“Oh, then,” she replied, dropping the accent and sounding more like the Yankee that my Caller ID indicated that she likely was.“Well, if you’re not going to help, then why did you send that check in?”
“Money well spent,” I repeated.“It was a check for three cents.”
She hung up on me without a “thank you”. I have not heard from them again.

Saturday, March 25, 2006

Didja miss me?

Since my last post about an hour ago? Ya, sure, you betcha.
I just checked my e-mail, catching up with people I went to UMKC with; some of whom went on to grad school and some went back home to lay around and feel sorry for themselves. A “bunch of stuff has been going on” and yet it’s much the same. I feel like I’m the only one who grew up since high school.
Someone e-mailed me and asked if I totally forgot Monsieur’s birthday last February; answer is no: I made the boys carrot cake[1] and poured Monsieur[2] a cup of tea. He didn’t want any presents but I found this history of the French and British navies from 1790 to 1830 with a great collection of drawings[3]. I think it’s interesting too and while I found that, I saw a great book on women who disguised themselves as men to fight in the British Navy. Now that’s a part I could play in a movie. I always figured I knew my way around the cox.
I didn’t mention that I also offered him sex, to which he had smiled and said that would not be an appropriate thing at present. Maybe not for him – but my birthday is coming up in May and by golly, I know what I want and it ain’t socks – it sounds like socks but it has a different vowel.
Mostly, said I, I’m caring for and teaching the kids. My days are full of dental appointments and homework, naptimes, snacks, crayons and puppet shows. I do history, math, science, social studies, and civics – in the mornings. Then I do art, music, English grammar and PE in the afternoons. And, of course, it alternates – and the children are self-directed, or they wouldn’t be there. Co-operative schooling is so wonderful – you can kick a kid out for being a problem. In public schools here in the U.S. you’d pretty much have to be convicted of a felony to get kicked out for good. Even then, that’s not always enough. But in my school, the parents run the show. Most parents elsewhere don’t seem to want that kind of responsibility.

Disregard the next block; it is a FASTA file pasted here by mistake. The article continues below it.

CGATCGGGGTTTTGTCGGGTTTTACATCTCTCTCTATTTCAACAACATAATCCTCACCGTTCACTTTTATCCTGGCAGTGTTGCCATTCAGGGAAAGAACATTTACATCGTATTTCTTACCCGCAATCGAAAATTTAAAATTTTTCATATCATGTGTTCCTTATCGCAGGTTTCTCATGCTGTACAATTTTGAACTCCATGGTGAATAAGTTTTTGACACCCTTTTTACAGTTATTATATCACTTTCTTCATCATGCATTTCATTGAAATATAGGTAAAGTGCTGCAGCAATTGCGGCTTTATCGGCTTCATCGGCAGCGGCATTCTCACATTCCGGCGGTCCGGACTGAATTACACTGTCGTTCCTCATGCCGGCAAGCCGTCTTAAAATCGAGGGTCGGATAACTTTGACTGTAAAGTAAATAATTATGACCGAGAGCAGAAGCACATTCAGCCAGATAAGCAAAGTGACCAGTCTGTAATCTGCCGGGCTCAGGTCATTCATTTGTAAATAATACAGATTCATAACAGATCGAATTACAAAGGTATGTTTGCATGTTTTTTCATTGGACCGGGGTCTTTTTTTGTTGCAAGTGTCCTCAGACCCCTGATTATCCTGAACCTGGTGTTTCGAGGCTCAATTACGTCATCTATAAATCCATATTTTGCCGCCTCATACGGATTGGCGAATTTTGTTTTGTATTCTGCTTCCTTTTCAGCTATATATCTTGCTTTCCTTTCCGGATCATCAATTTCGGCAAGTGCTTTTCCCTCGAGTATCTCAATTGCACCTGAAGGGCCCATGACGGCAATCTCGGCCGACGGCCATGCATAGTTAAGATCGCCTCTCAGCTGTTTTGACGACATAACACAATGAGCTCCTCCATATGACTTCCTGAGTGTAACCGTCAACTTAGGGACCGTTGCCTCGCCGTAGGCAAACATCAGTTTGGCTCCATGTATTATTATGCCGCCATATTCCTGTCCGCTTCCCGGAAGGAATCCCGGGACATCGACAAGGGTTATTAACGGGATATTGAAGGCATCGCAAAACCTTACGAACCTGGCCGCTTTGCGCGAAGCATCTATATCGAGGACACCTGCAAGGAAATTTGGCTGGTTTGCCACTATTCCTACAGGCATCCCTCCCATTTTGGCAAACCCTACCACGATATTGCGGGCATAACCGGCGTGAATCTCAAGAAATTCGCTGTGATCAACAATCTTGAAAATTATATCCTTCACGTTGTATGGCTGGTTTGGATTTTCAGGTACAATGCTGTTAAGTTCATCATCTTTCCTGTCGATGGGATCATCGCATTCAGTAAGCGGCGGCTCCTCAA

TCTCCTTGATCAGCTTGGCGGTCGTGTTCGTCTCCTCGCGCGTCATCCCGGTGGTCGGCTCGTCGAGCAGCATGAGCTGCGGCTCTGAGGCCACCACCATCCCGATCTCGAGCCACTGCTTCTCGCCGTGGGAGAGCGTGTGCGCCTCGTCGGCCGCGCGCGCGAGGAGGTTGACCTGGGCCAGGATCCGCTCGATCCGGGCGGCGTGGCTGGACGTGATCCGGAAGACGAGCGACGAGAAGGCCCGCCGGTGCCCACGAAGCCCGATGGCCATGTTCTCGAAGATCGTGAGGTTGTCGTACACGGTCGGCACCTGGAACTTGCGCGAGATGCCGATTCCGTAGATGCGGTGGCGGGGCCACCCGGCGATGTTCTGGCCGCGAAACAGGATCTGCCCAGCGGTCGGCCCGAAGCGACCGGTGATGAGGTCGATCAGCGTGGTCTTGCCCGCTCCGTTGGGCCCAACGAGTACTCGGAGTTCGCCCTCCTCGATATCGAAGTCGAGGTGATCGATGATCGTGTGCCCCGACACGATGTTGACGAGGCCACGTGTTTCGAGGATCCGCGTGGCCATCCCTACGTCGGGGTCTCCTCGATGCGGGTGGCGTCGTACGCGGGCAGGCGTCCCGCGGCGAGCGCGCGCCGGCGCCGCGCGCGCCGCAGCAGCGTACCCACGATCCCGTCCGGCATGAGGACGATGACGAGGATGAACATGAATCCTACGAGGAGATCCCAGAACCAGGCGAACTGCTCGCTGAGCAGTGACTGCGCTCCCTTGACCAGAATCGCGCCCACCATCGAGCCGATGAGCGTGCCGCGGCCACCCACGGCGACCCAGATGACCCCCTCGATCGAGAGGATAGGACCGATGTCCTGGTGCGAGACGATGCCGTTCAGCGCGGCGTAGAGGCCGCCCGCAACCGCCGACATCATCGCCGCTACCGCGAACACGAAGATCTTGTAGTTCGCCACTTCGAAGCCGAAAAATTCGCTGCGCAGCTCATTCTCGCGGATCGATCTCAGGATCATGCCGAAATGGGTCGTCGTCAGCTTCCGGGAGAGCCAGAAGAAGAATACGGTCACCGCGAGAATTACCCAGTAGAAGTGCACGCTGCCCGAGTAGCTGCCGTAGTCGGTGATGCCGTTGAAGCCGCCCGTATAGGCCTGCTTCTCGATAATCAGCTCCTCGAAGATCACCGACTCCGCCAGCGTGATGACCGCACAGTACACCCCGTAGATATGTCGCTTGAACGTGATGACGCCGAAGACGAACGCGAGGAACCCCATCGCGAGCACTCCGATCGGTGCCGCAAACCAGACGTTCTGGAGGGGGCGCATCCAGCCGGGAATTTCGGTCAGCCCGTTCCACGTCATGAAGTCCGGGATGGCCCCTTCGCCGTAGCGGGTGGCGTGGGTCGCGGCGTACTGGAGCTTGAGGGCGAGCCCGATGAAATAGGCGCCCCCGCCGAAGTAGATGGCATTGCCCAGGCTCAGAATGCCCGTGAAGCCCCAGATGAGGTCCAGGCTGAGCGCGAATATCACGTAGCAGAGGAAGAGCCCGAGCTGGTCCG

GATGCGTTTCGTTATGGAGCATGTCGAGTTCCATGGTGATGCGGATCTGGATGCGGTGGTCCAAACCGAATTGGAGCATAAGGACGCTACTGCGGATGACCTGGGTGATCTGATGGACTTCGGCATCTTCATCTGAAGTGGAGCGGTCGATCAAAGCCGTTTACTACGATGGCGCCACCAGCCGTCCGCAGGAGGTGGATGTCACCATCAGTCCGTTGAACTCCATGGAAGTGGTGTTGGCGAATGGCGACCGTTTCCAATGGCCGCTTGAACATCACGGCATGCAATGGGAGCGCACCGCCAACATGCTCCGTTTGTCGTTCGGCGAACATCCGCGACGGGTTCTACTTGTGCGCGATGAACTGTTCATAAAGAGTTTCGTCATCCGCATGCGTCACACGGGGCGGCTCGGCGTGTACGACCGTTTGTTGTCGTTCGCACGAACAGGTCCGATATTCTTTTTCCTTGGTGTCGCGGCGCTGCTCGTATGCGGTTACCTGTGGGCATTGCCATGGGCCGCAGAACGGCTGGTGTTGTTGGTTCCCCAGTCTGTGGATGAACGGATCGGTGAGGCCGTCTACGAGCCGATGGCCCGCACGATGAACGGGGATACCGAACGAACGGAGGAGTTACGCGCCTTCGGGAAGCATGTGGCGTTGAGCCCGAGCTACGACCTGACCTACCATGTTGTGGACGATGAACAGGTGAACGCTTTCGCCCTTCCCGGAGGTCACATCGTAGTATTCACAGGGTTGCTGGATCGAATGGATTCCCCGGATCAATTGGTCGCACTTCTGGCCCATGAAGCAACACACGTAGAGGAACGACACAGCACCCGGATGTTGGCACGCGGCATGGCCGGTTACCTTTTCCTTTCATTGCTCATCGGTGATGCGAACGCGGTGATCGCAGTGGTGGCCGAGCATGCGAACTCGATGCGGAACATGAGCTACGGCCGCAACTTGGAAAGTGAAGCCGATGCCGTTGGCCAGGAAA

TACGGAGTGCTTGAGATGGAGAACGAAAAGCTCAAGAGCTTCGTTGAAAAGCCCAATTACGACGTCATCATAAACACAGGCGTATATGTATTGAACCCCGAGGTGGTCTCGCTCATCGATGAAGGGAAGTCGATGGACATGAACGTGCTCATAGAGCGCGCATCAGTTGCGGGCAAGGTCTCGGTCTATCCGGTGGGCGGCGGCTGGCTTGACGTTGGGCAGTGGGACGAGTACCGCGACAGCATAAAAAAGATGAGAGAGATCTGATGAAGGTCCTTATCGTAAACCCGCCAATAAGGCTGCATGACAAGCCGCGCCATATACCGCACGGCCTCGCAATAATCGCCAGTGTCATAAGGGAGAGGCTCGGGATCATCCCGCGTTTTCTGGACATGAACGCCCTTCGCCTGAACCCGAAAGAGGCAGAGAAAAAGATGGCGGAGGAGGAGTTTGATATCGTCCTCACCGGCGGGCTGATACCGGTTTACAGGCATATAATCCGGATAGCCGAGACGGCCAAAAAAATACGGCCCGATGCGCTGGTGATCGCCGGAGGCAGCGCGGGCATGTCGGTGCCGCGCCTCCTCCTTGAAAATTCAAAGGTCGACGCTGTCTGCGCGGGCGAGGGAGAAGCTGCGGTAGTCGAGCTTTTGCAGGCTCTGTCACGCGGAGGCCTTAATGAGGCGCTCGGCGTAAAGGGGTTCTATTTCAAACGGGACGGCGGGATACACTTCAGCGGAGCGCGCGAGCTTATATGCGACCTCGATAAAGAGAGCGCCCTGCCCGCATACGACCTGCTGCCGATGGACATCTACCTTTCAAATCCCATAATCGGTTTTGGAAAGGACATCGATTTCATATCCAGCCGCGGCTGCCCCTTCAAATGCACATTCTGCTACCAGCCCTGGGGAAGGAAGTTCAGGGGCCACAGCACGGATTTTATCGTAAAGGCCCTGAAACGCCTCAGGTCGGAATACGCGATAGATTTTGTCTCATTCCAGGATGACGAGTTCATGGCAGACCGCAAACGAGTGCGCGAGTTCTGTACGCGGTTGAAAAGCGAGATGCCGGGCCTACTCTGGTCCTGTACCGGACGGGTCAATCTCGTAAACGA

K is coming over for a visit, and I told her to remember her camera phone – so with any luck and courage, I’ll see you (or vice versa) on Thursday. No promises. Kiss kiss.
[1] Delicious; I use half the sugar, though.
[2] Also delicious.
[3] OK, shameless plug again: The Encyclopedia of Ships. Because, he’s that kind of geek.
Edit: (6 pm) not only K is coming over, Monsieur’s friend (and drummer and hunk o’ yummy goodness) Tom-Tom, Skip the Gay Rancher, Kimberly, and some piano playing guy named Lloyd are also going to come, too. Monsieur is cooking, thanks be to the goodness, so I will not have to worry about that. There will be music (and laughter and wonderful times); I plan to put on a tight pair of jeans and look my best – also I plan to get K to stay late so we can stay up and dish. Maybe she will tease Monsieur enough so that he will be randy and fuck me! (Dare I yearn? It could happen.)

Business Reply Mail

Recently I got this incredibly brilliant idea from Monsieur. Because I am a “young borrower” meaning I haven’t (yet) defaulted on my student loans or had any late payments, I get about 20 “special offers” per week to incur even more debt at a “Special One-Time Introductory Rate”. I complained about them as if there weren’t much I could do about it except shred the offers and toss them into the recycle bin.
“Why don’t you just send them to them?” Monsieur suggested.
“Because I don’t want the credit cards! I have enough debt as it is,” I protested.
“No,” he said, pouring two cups of tea, “you should shred them first, then stuff them into their Business Reply envelopes. The recipient must then pay the postage on the garbage that they have generated, and then they must pay to have them thrown away. If more people did that, perhaps the marketing geniuses would figure out that people don’t need credit until they ask for it – and even then, probably not.”
Now, I’m quite sure that sending in my twelve envelopes of shredded confetti per week to Chase, Washington Mutual, and MBNA won’t amount to much in the grand scheme of things, but I do know that putting them into the outgoing letter box and hearing them drop brought a certain serenity to my mind that simply can’t be bought at any price, at any annual percentage rate. And there’s no annual fee!